Port Stephens

national parks, Sydney Weekend trips 1 Reply
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Inspired by a three-day weekend, we strolled out of town three hours north to the seaside town of Port Stephens, which is one of those sweet, touristy areas that excels in laid-back ease and attractive, accessible scenery. The area encompasses several smaller townships which are connected by a series of bays with particularly English sounding names (Anna Bay, Nelson Bay, Tea Gardens. Even the strangely sounding Salamander Bay received its name from the first British ship to land there). Much of the area is also designated land of Tomaree National Park.

 

We arrived too late on Saturday to do much more than enjoy the hot tub at our beautiful lodgings, the Samurai Beach Resort, and take in a good-but-not-great seafood dinner (not enhanced by a surly waitress that we nicknamed “The Warden”) at a restaurant in town that shall remain unnamed.

 

The rest of the weekend brought a spate of bad weather, so we hibernated more than planned, and I did not get to practice surfing, but we did eventually manage to fit in most of the area’s highlights. Late Sunday, after watching several hours of ANZAC Day parades and ceremonies on television in our room, the rain broke and we were greeted by a kookaburra outside the door. We don’t see them at our place in Sydney, so this visitor was a treat.

 

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With a couple hours of sunlight to play with, we went to Tomaree Lookout. It is a moderately easy 30-minute uphill climb that awards hikers with some incredible views of the signature volcanic formations and local beaches. This was the highlight of the trip.

 

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Mother Nature granted us just enough clear weather to grill a dinner of steak and shrimp (prawns to Australians) before the rain returned and chased us back to our room for the rest of the evening.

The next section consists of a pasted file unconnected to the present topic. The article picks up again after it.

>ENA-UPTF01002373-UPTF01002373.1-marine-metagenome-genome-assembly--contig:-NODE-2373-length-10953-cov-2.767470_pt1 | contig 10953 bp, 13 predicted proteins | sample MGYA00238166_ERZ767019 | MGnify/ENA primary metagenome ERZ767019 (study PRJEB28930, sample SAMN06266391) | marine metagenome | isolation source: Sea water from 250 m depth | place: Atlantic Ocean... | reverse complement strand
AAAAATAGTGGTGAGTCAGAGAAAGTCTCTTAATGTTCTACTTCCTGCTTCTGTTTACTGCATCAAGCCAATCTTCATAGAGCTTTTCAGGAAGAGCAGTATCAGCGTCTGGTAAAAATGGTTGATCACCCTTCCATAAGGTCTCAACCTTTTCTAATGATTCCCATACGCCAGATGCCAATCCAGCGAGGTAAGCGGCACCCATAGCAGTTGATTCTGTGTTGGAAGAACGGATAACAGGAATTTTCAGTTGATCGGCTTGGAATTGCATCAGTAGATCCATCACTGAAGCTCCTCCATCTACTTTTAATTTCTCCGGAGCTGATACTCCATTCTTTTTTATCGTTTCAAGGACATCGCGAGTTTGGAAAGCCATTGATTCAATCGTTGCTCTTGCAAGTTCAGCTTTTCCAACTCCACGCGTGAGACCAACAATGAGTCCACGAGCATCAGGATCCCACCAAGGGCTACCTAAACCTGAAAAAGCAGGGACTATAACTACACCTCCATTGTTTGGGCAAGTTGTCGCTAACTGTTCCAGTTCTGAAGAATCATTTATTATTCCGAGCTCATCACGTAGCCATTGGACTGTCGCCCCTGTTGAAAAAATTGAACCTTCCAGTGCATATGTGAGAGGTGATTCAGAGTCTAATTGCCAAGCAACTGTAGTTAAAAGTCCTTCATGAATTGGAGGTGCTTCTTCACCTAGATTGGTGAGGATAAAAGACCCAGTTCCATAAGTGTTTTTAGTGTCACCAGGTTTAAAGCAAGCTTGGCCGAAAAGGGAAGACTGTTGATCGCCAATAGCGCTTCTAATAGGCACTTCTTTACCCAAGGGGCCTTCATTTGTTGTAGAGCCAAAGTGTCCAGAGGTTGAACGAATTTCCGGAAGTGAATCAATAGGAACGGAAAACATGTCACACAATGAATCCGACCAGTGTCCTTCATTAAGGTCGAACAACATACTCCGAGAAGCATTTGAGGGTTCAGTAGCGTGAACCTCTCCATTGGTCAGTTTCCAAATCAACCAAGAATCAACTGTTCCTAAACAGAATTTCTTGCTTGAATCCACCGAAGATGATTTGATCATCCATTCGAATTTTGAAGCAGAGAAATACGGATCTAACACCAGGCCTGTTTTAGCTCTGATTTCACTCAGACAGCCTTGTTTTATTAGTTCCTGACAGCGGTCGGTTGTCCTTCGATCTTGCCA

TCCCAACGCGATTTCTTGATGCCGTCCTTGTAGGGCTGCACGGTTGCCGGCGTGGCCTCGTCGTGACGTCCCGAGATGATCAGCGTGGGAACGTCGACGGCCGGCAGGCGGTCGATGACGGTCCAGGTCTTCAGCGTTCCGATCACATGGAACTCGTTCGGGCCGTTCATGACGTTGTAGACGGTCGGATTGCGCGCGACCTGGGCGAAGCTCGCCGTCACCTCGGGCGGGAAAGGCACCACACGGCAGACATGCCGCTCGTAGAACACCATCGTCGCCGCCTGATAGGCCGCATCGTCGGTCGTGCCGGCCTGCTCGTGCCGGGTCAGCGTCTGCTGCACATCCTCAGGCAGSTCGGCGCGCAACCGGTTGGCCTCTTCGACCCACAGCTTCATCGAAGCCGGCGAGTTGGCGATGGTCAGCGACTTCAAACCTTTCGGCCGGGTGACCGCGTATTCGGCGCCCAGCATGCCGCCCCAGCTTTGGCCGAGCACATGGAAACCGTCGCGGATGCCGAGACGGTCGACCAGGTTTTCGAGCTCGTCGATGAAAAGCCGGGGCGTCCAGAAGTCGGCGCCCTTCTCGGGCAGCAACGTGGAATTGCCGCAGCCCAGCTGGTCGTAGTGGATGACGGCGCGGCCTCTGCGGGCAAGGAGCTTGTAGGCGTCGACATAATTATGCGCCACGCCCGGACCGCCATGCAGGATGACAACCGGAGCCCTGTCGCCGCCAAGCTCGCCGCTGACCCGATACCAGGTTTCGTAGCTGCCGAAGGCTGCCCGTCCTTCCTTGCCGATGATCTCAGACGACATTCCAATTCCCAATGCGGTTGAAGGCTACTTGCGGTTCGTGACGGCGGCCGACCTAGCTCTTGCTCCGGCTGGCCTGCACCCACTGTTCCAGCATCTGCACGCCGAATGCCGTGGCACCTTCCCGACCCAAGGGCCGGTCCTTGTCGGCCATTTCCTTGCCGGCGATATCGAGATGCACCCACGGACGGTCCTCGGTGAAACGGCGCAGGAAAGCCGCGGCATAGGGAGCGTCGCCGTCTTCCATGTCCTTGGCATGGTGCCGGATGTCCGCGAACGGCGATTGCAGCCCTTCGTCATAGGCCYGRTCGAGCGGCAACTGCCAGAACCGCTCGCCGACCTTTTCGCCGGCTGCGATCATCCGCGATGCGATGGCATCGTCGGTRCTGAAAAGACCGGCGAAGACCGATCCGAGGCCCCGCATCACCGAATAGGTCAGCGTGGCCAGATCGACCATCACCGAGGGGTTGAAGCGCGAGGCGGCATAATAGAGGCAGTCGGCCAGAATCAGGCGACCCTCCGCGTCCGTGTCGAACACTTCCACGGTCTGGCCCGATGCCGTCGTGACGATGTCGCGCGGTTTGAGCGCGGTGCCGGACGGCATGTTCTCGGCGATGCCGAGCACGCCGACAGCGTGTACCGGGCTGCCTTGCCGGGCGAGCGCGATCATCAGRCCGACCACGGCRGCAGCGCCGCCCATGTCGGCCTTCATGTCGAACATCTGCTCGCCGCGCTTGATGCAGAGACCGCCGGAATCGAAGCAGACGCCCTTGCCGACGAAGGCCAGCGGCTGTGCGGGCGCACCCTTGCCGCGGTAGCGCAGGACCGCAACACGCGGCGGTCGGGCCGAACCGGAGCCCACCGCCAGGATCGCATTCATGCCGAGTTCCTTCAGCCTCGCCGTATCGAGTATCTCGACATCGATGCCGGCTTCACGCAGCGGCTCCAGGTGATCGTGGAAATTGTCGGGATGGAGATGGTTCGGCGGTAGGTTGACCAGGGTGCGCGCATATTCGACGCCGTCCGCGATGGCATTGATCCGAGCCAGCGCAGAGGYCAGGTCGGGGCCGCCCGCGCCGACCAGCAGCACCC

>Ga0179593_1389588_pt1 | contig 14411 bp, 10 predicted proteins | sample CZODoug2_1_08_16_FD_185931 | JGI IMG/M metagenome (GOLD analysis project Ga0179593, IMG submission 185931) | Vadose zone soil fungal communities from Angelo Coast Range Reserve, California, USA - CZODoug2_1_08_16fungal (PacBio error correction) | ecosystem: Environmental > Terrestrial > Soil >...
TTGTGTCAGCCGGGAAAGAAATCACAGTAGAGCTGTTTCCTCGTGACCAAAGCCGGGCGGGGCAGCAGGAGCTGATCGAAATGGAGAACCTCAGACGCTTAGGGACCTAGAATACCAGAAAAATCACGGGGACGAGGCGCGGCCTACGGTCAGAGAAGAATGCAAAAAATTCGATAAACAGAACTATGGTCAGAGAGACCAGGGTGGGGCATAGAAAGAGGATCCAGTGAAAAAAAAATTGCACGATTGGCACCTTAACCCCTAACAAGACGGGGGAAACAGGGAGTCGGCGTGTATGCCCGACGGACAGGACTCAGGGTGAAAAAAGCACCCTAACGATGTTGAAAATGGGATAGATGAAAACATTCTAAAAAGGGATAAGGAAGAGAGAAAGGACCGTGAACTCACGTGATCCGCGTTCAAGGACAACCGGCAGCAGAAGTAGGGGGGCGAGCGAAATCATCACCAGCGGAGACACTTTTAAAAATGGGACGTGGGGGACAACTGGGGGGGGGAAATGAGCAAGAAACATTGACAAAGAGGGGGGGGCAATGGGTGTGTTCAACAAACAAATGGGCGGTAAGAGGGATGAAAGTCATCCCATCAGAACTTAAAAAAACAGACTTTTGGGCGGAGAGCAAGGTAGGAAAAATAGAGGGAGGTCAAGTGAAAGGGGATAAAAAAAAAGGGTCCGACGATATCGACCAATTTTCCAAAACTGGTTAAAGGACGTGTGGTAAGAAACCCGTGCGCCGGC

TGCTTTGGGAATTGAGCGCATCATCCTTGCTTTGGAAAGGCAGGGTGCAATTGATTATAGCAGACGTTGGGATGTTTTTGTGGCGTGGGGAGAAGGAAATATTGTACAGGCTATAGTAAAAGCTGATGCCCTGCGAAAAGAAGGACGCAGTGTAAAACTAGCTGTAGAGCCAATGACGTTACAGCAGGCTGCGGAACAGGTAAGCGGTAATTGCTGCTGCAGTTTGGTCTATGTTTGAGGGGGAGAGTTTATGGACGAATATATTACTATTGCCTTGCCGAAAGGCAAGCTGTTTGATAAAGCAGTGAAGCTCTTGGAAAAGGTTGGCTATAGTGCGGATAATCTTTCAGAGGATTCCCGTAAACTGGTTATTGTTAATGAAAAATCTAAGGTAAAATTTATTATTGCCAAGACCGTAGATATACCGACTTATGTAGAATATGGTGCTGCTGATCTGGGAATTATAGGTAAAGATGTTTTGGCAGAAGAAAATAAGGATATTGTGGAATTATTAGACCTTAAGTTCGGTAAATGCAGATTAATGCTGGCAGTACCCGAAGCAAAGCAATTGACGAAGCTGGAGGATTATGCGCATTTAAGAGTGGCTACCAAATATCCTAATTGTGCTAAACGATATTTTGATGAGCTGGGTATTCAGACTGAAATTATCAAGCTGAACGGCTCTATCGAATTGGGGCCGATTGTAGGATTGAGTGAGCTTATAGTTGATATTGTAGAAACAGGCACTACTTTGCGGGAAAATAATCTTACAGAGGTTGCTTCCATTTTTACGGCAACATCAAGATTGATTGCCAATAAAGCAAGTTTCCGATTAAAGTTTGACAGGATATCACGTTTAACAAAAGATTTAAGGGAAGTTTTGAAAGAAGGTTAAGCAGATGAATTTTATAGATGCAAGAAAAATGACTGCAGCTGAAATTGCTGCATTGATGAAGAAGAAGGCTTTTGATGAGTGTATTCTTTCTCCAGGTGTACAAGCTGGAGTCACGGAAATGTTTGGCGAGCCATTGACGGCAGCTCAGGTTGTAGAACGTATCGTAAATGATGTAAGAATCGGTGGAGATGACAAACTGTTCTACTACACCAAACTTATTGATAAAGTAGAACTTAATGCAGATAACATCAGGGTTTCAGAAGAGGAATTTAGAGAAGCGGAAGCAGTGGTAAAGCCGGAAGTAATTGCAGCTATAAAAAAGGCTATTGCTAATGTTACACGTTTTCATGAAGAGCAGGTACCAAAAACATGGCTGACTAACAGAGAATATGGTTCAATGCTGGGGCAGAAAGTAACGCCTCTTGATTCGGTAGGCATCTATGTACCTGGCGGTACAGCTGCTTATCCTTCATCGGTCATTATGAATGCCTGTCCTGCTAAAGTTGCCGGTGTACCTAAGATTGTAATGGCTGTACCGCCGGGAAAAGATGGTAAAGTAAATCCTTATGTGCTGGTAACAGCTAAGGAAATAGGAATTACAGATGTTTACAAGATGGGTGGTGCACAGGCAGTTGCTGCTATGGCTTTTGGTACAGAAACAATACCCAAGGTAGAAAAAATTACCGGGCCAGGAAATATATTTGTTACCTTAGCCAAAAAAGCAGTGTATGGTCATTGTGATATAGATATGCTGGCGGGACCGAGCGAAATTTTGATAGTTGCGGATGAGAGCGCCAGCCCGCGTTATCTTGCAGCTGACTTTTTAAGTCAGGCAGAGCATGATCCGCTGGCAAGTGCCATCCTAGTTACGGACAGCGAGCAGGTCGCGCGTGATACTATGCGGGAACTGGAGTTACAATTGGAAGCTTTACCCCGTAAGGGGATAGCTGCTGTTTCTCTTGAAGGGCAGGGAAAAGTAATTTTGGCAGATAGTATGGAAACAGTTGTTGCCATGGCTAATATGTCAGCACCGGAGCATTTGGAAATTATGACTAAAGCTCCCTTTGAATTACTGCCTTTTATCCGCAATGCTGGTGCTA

Monday was windy, cold, and presented the first signs that fall had arrived. I am still wrapping my mind around the idea that May = Fall. Give me a couple more years …
But, there were sights to be seen before we went home, so we intrepid travelers would not be deterred!

 

First up was the strangest and most unexpected formation for a waterfront locale – sand dunes. Just steps from the beach is a desert that, for me, evoked visions of Clint Eastwood suffering dehydration in The Good, The Bad, and the Ugly.

 

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As a matter of tourist kitsch, a company even offers camel rides through the dunes, which provides a paradoxically funny image.

 

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Whipping winds are not the ideal conditions for enjoying sand dunes, so our visit was short, and we skipped the camel rides.

 

From there, we attempted a walk across the Fingal Spit, which is a part of Fingal Bay that is only passable during low tide when this particular strip of land is exposed. The tourist information clerk ominously advised us about the dangers of attempting passage at any time other than low tide, including warnings of potential death and the suggestion that if the water began to rise before we returned to mainland, we’d best stay put for the next twelve hours. We arrived at the advised time, but found the unpleasant wind a continued deterrence. We trudged to the middle of the spit, which looked in no way dramatic or life endangering.

 

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My partner had enthusiastically imagined a more “walk on water” miraculous sort of experience, so this walk seemed a bit anticlimactic (and cold). If gold and treasure awaited on the other side, I cannot say, because we opted for warmth over adventure, and went back to the car.

 

One more view awaited, the Gan Gan Lookout, which is thankfully accessible by car. Surprisingly, we had the view to ourselves and we indulged in a good share of “oohs” and “aahs” from this beautiful spot.

 

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We had one more important stop to make before heading home, and that was the picturesque fishing wharf at Nelson Bay, where we at an enormous lunch of fish and chips at Bub’s Fish and Chips. This seafood was so fresh and well prepared – it was heads and tails (fins and tails?) above our recent lunch at the Sydney Fish Market. Scallops, calamari, and shrimp were easily identifiable, but we weren’t sure what the delicious, buttery whitefish we were eating was. “Shark,” replied the saucy, no-nonsense counter attendant, in a tone that assured she was definitely not joking. Good catch, Bub’s.

 

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From there, we contentedly idled home, wind-whipped and full of batter fried shark.

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